“Did You Know”
Shawnee Inn & Country Club was the birthplace of the PGA of America!
Shawnee Country Club’s owner, Charles Campbell Worthington, was a visionary. Born in 1854, his father H.R. Worthington had developed the first direct-acting steam pump, and was part owner of the Worthington Hydraulic Pump Works. Working under his father, C.C. Worthington contributed hundreds of important developments in pumps and other machines. When his father died in 1880, C.C. Worthington took over management of the company.
On a trip to Scotland, Worthington was introduced to golf. Upon returning home he built a six-hole course on his estate, north of New York City. In 1899 he sold his interest in the pump company and started a company manufacturing automobiles, first steam and later gasoline.
Worthington began spending more time at his summer home in the Pocono Mountains at Shawnee on Delaware, Pennsylvania, west of New York City, where he had a rudimentary 9-hole golf course. In 1903 he bought 8,000 acres near his Pennsylvania home on both sides of the Delaware River. There he created a game preserve to protect different forms of wildlife.
In 1910 Worthington hired Albert W. Tillinghast, a friend of his three sons, to build an 18-hole golf course on his property. Tillinghast had never designed a golf course, but he was a good golfer and Worthington saw something in him. That same year Worthington began building a 90-room hotel near the golf holes that were under construction. The hotel, the Buckwood Inn, was later named Shawnee Inn.
Both the golf course and inn opened for business in 1911. One year later Worthington introduced a tournament for the golf professionals, the Shawnee Open. The tournament had a purse of $500 and drew a strong field as it was played three days after the Philadelphia Open and one week before the US Open, which was in Buffalo that year. The US Open purse was $940. 1908 US Open champion Fred McLeod won the tournament. The Worthington family treated the golf professionals like honored guests, which was not the norm at other tournaments. At the closing ceremony Worthington mentioned that the golf professionals should have a national organization.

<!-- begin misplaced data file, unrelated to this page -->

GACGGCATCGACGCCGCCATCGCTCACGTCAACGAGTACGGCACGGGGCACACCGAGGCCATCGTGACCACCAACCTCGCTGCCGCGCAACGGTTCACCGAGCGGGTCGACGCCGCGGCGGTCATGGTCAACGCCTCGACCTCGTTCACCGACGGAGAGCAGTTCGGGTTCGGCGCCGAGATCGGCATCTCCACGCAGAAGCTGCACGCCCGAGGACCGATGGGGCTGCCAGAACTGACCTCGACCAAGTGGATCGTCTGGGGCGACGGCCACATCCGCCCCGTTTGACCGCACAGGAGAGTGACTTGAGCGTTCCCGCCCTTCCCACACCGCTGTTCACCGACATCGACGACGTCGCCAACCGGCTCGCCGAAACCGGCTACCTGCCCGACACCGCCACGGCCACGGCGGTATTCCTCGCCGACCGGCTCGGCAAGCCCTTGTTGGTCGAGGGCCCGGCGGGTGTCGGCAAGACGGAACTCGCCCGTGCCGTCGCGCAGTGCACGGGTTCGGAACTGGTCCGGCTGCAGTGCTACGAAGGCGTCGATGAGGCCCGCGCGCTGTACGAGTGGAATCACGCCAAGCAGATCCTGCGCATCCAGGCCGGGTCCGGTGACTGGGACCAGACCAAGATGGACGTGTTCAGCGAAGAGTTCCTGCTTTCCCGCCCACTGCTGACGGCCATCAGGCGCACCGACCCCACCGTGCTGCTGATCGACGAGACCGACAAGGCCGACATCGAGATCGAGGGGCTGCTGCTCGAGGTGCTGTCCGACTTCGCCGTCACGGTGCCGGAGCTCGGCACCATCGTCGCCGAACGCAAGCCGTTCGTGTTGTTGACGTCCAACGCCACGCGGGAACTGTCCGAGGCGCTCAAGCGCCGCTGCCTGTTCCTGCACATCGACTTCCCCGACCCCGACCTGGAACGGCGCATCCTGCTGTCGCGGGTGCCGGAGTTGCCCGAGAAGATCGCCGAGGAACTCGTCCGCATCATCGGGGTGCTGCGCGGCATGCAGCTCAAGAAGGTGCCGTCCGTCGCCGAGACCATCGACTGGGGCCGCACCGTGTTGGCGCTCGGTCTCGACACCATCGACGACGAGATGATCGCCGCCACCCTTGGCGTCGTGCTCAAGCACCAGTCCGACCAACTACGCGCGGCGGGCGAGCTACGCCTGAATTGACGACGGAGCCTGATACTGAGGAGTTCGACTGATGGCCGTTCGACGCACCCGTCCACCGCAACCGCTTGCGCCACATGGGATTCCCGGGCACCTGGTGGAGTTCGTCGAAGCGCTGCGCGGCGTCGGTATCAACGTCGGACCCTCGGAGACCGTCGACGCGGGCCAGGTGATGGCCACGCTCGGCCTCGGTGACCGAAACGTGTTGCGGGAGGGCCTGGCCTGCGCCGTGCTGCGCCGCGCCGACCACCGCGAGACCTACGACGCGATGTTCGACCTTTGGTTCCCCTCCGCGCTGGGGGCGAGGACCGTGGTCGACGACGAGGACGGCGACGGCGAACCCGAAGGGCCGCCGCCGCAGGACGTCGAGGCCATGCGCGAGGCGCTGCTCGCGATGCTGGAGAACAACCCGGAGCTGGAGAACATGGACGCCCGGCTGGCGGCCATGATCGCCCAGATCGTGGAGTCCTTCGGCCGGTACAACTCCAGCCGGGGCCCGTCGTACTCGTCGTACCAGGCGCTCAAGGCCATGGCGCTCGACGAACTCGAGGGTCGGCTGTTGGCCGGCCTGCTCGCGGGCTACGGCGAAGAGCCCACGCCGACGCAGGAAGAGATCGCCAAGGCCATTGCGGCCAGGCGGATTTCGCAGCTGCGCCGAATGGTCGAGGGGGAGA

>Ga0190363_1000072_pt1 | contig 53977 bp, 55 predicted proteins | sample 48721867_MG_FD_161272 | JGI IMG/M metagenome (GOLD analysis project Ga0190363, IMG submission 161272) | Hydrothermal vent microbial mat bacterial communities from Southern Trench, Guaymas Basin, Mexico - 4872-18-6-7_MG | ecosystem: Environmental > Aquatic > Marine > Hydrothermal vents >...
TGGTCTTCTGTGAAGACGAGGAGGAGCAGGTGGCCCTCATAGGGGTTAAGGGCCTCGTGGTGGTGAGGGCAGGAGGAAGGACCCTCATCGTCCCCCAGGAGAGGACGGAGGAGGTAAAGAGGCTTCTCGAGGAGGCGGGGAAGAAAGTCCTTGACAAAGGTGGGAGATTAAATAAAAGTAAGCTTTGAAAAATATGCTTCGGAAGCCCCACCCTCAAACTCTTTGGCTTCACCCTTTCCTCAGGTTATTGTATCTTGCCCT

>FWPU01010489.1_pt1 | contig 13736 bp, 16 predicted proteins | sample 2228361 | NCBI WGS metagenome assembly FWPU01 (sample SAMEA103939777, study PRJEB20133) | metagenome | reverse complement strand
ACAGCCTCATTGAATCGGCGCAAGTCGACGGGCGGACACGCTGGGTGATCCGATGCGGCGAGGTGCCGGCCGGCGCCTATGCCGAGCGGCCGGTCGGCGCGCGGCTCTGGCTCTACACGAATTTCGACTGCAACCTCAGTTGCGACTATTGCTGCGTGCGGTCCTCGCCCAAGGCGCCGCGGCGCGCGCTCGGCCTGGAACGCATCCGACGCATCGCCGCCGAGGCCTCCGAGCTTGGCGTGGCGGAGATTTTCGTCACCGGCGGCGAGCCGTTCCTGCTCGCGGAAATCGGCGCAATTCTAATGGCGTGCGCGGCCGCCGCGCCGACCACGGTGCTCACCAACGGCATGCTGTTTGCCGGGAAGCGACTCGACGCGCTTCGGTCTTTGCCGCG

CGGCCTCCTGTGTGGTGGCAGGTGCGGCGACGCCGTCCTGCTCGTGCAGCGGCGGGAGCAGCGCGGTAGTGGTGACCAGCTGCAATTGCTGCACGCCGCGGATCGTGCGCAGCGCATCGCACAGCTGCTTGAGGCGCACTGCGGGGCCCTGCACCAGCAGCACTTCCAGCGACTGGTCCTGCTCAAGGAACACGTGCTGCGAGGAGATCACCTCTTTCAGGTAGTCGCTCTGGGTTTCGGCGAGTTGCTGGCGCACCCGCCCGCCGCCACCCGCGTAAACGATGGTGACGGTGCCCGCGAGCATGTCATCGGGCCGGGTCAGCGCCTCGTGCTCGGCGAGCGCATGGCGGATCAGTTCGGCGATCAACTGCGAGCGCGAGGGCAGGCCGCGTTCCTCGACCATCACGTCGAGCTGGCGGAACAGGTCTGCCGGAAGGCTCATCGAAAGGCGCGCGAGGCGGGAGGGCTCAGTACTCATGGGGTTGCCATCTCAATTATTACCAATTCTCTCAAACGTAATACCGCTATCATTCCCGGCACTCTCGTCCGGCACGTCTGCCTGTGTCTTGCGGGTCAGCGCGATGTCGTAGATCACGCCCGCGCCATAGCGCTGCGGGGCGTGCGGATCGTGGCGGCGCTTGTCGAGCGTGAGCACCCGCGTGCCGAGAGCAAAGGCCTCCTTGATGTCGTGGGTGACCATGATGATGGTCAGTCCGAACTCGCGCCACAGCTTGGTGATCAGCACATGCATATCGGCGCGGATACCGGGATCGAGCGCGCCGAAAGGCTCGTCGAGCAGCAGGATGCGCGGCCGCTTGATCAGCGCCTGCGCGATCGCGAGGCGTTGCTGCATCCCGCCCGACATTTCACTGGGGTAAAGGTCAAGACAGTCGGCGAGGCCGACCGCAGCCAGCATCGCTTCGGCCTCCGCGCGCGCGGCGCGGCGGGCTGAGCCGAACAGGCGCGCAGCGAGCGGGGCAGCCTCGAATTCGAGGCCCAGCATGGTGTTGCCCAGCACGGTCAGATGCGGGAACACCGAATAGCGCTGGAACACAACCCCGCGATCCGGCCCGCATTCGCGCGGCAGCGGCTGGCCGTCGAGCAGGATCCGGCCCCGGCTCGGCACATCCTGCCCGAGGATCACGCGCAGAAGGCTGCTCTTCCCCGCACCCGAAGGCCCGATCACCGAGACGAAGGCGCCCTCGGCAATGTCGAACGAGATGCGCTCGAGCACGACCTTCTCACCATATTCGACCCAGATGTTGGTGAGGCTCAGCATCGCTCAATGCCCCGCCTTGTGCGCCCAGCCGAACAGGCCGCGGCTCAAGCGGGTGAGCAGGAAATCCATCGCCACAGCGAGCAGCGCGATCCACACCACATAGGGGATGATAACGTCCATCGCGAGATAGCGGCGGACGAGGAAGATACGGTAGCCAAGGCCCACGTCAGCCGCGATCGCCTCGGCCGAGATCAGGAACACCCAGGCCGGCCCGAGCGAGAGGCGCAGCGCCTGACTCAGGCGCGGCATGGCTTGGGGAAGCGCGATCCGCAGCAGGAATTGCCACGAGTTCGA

Worthington sponsored a second Shawnee Open in 1913. One evening during dinner, a letter from Mr. Worthington was read extolling the virtues of the professionals having an organization like the British PGA that would include all the states.
The Shawnee golf course was on land that for many years had been Indian farmland. With miles and miles of land, the Indians did not need to rotate crops. With the soil depleted of nutrients, growing grass was a challenge. In 1914 Worthington hired a St. Andrews trained golf professional/green keeper, Robert White, who had been working in Chicago. During the winters White had been taking agronomy courses at the University of Wisconsin, so he understood what was needed to revitalize the soil.
During the early years the fairway grass was kept at a proper height by grazing sheep. Worthington even brought in a shepherd from Scotland to tend the flock. In 1914 he created the first commercially successful set of gang mowers for mowing fairways, which were pulled by horses and later tractors. That enterprise would become the Worthington Mower Company, located in nearby Stroudsburg.
The professionals who had competed at Shawnee like Gil Nicholls, Alex Smith, and Walter Hagen, along with White heard Worthington’s message and began advancing the idea of a national PGA. In 1916 the PGA of America was formed, with Robert White as its president.
In the PGA’s monthly magazine “Professional Golfer”, Shawnee was often referred to as the “Cradle of the PGA”.
Pete; Thanks. Always enjoy. Henry Wetzel
Another good one! Thanks Pete!